7. Create incident response and business continuity procedures
Incident response procedures that outline the steps to be taken in the event of a security incident or disruption caused by a vendor should be created. Roles and responsibilities, communication channels, incident escalation procedures, and coordination with the vendor during incident response efforts should be defined. Provisions for business continuity planning to safeguard operations in case of vendor-related incidents should also be established.
8. Develop a process for vendor offboarding
Terminating vendor relationships or transitioning to alternate vendors should be carried out carefully. Data transfer or destruction, removal of access rights, and returning or securely disposing of any organization-owned assets in the vendor’s possession are crucial steps in the process of severing ties. Exit assessments should be conducted to ensure a smooth transition and to mitigate any risks associated with vendor offboarding.
9. Maintain documentation
It is vital to maintain comprehensive documentation throughout the vendor risk management process. Vendor assessments, risk assessments, contracts, monitoring activities, incident response efforts, and vendor performance evaluations should be documented for future reference. Regular reports for stakeholders, including management, auditors, and regulators, to demonstrate compliance with regulatory requirements and adherence to risk management practices should be maintained.
10. Regularly update the program
The vendor risk management program should be reviewed and updated regularly to address emerging risks, regulatory changes, and findings from risk assessments. Feedback from stakeholders and industry best practices should also be taken into account to increase the effectiveness of the program.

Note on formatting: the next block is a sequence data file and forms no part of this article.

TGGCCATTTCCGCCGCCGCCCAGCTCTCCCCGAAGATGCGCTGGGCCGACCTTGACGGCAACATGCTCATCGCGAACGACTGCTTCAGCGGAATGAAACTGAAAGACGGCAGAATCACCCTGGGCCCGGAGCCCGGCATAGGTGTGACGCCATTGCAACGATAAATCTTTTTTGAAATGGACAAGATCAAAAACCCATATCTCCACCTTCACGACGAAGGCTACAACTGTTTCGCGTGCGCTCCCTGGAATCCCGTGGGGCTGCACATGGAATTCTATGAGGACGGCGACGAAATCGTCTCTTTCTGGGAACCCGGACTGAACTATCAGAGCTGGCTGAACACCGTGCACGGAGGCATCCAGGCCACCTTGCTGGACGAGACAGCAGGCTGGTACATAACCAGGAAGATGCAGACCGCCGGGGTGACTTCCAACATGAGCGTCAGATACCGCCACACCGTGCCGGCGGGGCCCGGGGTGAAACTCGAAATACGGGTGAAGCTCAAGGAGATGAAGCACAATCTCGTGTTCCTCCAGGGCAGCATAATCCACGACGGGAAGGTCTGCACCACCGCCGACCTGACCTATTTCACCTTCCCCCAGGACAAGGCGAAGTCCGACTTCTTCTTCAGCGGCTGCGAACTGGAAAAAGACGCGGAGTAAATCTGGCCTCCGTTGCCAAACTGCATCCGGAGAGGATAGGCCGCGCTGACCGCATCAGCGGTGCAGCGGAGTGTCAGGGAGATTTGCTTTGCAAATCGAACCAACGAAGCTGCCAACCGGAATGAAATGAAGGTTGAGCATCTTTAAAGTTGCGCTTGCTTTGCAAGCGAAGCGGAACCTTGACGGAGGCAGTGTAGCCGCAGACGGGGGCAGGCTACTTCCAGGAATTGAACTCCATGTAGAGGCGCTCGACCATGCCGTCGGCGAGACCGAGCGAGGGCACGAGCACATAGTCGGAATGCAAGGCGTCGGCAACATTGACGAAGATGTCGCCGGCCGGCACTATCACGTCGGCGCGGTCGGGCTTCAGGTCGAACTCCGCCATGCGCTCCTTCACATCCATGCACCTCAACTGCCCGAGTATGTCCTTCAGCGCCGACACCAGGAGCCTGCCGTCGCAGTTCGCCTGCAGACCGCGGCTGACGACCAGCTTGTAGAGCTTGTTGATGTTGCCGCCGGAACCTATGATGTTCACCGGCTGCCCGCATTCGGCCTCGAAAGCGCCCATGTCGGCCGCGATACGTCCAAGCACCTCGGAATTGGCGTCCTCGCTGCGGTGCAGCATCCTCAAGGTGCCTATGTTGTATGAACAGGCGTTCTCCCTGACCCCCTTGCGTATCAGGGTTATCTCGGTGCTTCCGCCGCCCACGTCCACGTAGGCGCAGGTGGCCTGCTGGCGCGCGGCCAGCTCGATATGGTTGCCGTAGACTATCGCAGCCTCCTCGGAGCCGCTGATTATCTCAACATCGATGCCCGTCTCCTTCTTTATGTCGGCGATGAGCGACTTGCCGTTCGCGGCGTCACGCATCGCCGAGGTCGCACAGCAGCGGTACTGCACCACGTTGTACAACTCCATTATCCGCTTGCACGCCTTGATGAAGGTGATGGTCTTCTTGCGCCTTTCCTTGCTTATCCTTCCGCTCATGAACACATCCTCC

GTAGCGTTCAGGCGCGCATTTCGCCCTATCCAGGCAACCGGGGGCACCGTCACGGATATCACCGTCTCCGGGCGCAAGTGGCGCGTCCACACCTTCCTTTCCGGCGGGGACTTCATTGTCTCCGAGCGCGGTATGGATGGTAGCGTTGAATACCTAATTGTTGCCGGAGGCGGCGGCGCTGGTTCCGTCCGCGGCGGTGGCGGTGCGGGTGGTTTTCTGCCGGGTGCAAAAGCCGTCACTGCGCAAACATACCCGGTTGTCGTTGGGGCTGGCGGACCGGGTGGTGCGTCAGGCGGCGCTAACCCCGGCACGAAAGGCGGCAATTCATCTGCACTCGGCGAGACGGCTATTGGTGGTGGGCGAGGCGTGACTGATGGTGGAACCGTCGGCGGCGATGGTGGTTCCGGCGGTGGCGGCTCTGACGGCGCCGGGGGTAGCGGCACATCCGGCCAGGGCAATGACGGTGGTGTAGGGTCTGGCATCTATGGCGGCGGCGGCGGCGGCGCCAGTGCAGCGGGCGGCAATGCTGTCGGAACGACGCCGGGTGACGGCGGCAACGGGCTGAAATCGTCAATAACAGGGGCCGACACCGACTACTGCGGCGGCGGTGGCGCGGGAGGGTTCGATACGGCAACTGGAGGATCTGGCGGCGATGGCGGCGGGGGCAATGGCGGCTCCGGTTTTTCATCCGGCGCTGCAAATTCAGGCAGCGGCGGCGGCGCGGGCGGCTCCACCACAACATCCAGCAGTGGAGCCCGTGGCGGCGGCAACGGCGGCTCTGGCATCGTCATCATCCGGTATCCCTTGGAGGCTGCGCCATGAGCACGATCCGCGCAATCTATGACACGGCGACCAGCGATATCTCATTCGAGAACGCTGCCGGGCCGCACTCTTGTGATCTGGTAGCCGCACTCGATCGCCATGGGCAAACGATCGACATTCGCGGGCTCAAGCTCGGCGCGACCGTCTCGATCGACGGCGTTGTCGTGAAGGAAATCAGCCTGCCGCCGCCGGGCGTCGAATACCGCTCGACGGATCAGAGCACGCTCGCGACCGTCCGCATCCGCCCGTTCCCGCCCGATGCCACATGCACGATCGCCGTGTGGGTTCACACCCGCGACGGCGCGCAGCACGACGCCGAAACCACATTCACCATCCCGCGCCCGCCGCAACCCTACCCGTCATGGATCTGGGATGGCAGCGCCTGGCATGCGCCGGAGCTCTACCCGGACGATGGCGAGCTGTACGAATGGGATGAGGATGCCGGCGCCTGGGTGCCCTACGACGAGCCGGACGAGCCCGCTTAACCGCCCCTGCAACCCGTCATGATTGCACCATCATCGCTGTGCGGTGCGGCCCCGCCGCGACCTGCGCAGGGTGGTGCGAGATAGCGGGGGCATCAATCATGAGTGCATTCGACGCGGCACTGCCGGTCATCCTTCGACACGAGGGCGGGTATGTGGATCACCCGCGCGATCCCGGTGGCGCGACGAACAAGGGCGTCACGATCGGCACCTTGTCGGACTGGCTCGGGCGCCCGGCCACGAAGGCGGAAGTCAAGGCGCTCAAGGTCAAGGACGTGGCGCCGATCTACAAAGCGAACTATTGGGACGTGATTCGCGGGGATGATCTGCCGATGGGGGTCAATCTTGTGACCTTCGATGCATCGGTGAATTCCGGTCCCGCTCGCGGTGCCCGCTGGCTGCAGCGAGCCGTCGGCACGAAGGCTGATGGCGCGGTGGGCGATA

The benefits of automating vendor risk management
Using vendor risk management software is one of the best ways to streamline and strengthen a vendor risk management program. Such software help in the collection and management of vendor risk data. It safeguards organizations from security incidents caused by the non-compliance of vendors.
Vendor risk management software help in streamlining vendor compliance assessment by storing all the vendors’ data in one window and assessing their risk by analyzing security reviews.
A good vendor risk management solution should be scalable, centralized, and consistent to keep up with a dynamic environment.
The key benefits of vendor risk management software are listed below.
A good vendor risk management software automates tasks associated with due diligence and constant monitoring. This reduces the need for manual effort and frees up time for employees to work on other important tasks.